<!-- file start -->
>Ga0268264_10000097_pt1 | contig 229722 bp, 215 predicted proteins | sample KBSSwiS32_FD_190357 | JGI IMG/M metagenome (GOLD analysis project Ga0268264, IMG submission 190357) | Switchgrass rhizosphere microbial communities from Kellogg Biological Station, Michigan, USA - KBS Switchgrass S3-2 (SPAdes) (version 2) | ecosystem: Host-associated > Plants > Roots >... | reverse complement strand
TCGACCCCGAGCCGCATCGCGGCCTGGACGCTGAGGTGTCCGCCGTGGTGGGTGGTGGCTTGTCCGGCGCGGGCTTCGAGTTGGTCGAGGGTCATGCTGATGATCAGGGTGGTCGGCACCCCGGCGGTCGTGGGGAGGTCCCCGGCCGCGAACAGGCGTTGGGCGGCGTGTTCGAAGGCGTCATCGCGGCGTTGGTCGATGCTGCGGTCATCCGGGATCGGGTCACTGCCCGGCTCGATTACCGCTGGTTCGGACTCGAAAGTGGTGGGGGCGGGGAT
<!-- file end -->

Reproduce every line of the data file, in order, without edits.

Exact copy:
>Ga0268264_10000097_pt1 | contig 229722 bp, 215 predicted proteins | sample KBSSwiS32_FD_190357 | JGI IMG/M metagenome (GOLD analysis project Ga0268264, IMG submission 190357) | Switchgrass rhizosphere microbial communities from Kellogg Biological Station, Michigan, USA - KBS Switchgrass S3-2 (SPAdes) (version 2) | ecosystem: Host-associated > Plants > Roots >... | reverse complement strand
TCGACCCCGAGCCGCATCGCGGCCTGGACGCTGAGGTGTCCGCCGTGGTGGGTGGTGGCTTGTCCGGCGCGGGCTTCGAGTTGGTCGAGGGTCATGCTGATGATCAGGGTGGTCGGCACCCCGGCGGTCGTGGGGAGGTCCCCGGCCGCGAACAGGCGTTGGGCGGCGTGTTCGAAGGCGTCATCGCGGCGTTGGTCGATGCTGCGGTCATCCGGGATCGGGTCACTGCCCGGCTCGATTACCGCTGGTTCGGACTCGAAAGTGGTGGGGGCGGGGAT